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Making the Best of It


2-4-07

Our long stay at the hospital brought some unexpected friendships and connections with other families who were struggling to "keep things together", just as we were. As parents, we were able to share each other's small triumphs and sometimes encourage one another on the days when our children were particularly sick or going through painful treatments. We could relate to one another better than other families who thankfully never had to endure watching their child suffer with terminal illnesses.

I don't know anything more heartbreaking than the loss of a child. Nothing. We came so close to losing our Jaymun. When I see photos of him in the PICU, the suffocating fear of his near death can still make me hold my breath. We met families who lost their children, their raw pain etched clearly on their grief-filled faces. What words do you offer someone who has lived in the same world of medical jargon and sterile conditions as you, whose grief runs parallel with your own day after day? What hope do you infuse them with when their precious child has fought so hard to battle an evil disease, only to have the life drained from them in the end? There is no salve to apply to the fresh pain of having a beloved son or daughter taken from this world.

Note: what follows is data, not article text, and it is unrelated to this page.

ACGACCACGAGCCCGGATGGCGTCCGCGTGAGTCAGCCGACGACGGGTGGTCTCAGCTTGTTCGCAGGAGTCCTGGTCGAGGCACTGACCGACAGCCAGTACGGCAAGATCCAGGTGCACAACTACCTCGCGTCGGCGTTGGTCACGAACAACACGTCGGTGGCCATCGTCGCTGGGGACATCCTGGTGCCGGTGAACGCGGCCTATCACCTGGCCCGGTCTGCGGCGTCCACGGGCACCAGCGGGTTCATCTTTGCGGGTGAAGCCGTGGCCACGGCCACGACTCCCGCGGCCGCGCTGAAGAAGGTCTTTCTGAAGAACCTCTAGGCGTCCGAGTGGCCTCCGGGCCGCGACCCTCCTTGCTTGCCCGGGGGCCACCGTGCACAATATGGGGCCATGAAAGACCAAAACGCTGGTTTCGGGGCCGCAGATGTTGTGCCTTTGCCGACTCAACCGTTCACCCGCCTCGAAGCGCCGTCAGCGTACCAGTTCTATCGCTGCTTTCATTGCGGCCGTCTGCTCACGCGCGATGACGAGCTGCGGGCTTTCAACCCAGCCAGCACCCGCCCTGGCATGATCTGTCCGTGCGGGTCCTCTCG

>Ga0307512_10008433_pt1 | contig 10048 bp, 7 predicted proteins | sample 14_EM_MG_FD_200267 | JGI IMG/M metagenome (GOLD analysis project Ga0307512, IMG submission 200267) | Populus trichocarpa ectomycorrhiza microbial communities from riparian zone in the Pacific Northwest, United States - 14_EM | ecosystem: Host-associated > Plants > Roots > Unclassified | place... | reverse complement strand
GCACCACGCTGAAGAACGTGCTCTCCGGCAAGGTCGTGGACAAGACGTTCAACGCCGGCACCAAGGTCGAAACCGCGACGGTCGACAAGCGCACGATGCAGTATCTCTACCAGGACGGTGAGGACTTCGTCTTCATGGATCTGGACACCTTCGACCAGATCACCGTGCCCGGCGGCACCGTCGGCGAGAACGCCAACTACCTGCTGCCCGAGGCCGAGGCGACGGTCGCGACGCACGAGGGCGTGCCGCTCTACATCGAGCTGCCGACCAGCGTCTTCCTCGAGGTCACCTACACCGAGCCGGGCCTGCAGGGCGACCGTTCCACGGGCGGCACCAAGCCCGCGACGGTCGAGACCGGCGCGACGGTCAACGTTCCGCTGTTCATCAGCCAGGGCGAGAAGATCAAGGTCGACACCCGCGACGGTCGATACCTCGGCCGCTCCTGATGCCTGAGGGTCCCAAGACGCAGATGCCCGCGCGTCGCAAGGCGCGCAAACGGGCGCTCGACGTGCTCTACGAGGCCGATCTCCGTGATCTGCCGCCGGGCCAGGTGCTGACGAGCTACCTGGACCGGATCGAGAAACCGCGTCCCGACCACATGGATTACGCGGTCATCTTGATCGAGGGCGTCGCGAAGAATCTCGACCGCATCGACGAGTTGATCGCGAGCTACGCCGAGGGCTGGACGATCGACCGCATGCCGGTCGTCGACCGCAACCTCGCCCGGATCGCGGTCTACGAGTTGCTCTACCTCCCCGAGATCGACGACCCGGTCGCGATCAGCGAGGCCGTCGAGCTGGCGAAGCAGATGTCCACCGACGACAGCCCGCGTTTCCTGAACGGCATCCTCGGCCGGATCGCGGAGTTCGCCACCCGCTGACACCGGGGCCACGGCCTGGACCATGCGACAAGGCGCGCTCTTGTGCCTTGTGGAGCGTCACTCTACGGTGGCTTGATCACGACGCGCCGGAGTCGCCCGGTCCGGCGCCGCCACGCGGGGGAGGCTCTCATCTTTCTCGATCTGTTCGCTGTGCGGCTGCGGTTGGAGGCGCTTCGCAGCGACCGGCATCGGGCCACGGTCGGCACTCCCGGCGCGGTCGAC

Jaymun's birth was so highly anticipated that the leukemia diagnosis really jarred us all into a sense of surreal existence. Bringing him home has reminded me of all the months that we were in a way "cheated" of enjoying our new baby. He was supposed to have spent his first six months of life surrounded by loving siblings, not exposed to chemotherapy treatments. What should have been a time of joy became a time of fear and endless worry. We had to quickly adapt to hospital life for the sake of the other children. Their visits became the bright spots in the week for me and a chance for Jaymun to connect with his siblings. The amount of living space created a real problem--our hospital room wasn't exactly a suite and there wasn't even enough seats for everyone to sit comfortably. Then there was the tricky issue of Jaymun being a baby who needed frequent naps in quiet surroundings. Four restless children are bound to create some noise!

We discovered that when Jaymun was sleeping, there was ample opportunity to let his brothers' and sister's creativity flow. They thoroughly enjoyed decorating the other patients' door windows with paint. The nurses soon found out that Devon and Sean were serious about their art--as soon as their feet hit the HOT unit, they would eagerly race to ask the nurses which patients wanted their door painted that day. They developed a system of working together --Devon usually did the actual painting and Sean would organize the paints and hand the various colors to his brother, stopping frequently to bring back snacks and drinks for the both of them. These tasks are true to their natures...Devon loves art, especially drawing, and Sean loves consistency and organization. We always joke that Devon will be the designing architect and Sean will construct his brother's buildings to scale. (I've included photos of some of the doors they painted, to give you an idea of how they spent their hours at the hospital.)